Technology has changed the popular concept of recreation, especially for students. Today, most students’ idea of unwinding after a long day is spending an hour on Facebook or playing a video game.
However, as tempting as it is to veg in front of a screen after class, it doesn’t compare to the traditional hobby of reading.
As unappealing as the thought of picking up a book may sound – especially after a week of midterms – reading can be just as relaxing as popular alternatives.
Many times, students get the wrong idea about reading. It can be perceived as a type of chore when, in fact, it can be just the opposite.
Picking up a book of one’s choice and immersing oneself in it can be an enjoyable and rewarding experience.
Reading for fun offers students the relaxation of exploring a fictional world, while allowing them to become intellectually engaged in the process. This level of stimulation cannot be found in film or any social network page.
English professor Nancy Sweet said reading provides a uniquely personal experience unlike anything technology can offer.
“With technology we expect to be fed our stories and our images and what is lost is the singular pleasure that comes when you are steeped in an imaginary world of your own creation,” Sweet said.
Sweet said she understands the hectic schedule of college students does not always allow them to read for fun, but she encourages it nonetheless.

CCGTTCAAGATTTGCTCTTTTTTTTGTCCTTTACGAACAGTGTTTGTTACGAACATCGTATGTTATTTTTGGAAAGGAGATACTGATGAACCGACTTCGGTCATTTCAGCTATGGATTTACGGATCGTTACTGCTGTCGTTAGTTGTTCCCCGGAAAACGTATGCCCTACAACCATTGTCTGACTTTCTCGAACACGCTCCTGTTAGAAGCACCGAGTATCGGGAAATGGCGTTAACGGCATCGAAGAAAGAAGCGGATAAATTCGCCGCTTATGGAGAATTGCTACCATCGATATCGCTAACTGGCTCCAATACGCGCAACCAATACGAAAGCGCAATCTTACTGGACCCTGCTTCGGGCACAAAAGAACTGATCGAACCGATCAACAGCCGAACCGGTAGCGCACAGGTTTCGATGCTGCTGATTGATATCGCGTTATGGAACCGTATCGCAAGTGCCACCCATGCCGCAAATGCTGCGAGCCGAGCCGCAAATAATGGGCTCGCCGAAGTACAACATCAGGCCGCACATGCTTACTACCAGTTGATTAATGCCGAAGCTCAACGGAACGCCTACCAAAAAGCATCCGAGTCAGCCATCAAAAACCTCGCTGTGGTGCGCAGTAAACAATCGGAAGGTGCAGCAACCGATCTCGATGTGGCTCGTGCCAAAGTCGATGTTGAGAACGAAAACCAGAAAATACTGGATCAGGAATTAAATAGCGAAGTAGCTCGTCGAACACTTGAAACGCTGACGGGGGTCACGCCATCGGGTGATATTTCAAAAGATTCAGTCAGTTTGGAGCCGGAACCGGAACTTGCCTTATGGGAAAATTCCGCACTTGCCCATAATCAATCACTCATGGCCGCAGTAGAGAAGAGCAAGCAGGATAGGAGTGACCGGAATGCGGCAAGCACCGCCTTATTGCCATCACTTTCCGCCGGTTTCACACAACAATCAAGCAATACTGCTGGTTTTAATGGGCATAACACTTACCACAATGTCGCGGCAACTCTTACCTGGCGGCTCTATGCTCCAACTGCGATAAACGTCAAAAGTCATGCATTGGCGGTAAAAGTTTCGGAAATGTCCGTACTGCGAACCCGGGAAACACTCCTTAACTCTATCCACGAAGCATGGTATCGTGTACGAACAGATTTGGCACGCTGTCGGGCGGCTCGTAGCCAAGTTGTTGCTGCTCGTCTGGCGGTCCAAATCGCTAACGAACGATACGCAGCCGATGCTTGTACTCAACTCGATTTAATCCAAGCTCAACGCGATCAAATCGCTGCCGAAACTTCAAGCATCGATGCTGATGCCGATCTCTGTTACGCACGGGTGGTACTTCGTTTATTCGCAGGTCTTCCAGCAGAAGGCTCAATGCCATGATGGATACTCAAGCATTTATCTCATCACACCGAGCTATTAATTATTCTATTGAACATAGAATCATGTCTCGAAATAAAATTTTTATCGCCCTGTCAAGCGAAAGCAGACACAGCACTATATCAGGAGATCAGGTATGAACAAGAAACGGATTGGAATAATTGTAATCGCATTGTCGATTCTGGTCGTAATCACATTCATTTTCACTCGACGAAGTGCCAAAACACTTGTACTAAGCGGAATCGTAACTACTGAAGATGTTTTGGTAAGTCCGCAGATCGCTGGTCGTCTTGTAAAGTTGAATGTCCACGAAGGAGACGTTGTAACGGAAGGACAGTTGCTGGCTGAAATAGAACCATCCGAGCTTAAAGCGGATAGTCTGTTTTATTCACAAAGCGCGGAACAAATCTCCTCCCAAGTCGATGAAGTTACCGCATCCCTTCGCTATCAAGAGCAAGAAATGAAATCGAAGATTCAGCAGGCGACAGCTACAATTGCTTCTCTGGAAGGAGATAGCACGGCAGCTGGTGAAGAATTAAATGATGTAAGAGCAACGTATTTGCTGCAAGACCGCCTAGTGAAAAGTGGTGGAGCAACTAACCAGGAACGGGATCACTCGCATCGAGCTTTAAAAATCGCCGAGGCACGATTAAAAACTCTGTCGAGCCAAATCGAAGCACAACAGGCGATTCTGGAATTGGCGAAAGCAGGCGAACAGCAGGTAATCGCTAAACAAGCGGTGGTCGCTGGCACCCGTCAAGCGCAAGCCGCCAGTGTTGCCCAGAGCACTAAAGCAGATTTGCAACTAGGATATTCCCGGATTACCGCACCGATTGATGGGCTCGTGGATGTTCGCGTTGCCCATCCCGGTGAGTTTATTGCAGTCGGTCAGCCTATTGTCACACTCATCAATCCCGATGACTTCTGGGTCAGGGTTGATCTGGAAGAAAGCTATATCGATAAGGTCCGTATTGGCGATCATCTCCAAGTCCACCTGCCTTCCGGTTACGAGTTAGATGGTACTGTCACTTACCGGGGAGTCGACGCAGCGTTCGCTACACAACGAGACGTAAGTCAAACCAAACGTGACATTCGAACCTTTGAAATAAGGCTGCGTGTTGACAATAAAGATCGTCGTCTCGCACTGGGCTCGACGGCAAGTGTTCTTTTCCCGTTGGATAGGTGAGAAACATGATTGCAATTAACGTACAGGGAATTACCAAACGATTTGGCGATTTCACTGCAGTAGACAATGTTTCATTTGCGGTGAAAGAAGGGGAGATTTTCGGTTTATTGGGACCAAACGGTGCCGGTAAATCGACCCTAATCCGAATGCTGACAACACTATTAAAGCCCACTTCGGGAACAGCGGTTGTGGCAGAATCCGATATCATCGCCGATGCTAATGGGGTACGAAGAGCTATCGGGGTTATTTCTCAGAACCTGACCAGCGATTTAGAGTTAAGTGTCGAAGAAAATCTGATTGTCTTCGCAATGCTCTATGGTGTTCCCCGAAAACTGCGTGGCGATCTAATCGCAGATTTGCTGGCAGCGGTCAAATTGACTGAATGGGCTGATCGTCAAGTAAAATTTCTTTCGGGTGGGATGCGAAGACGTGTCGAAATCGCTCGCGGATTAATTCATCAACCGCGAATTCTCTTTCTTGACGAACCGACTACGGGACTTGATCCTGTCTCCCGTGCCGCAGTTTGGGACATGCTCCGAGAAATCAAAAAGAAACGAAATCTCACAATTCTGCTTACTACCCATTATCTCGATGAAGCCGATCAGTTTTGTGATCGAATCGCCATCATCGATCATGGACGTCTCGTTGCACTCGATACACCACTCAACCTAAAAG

“I am just happy when they read the assigned reading,” Sweet said. “It is not easy to make time to read, but I definitely encourage students to do so.”
With the rigid curriculum of most courses, students can lose the ability to exercise their imagination. This quality may seem unnecessary, but it adds a different dimension to one’s relaxation.
Senior computer engineering major Anthony Zepeda said the texts in engineering leave little room for imagination.
“Reading gives you something beyond what other forms of communication can give,”
Zepeda said. “It’s relaxing (and) allows the use of imagination and as a student there is not as much room for it as there should be.”
Zepeda said he enjoys reading classics, especially the works of George Orwell. He said reading fiction is an excellent method of unwinding and encourages others to do the same.
Another excellent element of reading is it can result in developing interest in topics which are unfamiliar. This exposes readers to new ideas and subjects like music, history and art. Such exposure ultimately enriches the reader’s mind.
Freshman business major Vanessa Martinez said reading has expanded her knowledge of concepts she knew little about.
“When I read something for fun and a topic comes up, I’ll research it for fun,” Martinez said. “(Recently I read) ‘The Good Earth’ and it’s more like Asian culture, so I researched Asian culture and agriculture.”
Reading is a hobby with a lot to offer and has been overlooked for too long. There is an almost negative connotation to the word in college. Perhaps this is because most students associate it with textbooks and the drudgery of “required reading.”
However, reading does not have to be painful. It is an inexpensive, beneficial way of spending leisurely time. Although it may be contrary to every instinct, students would be well advised to trade their Facebook pages for those of an actual book and give old fashioned reading a chance.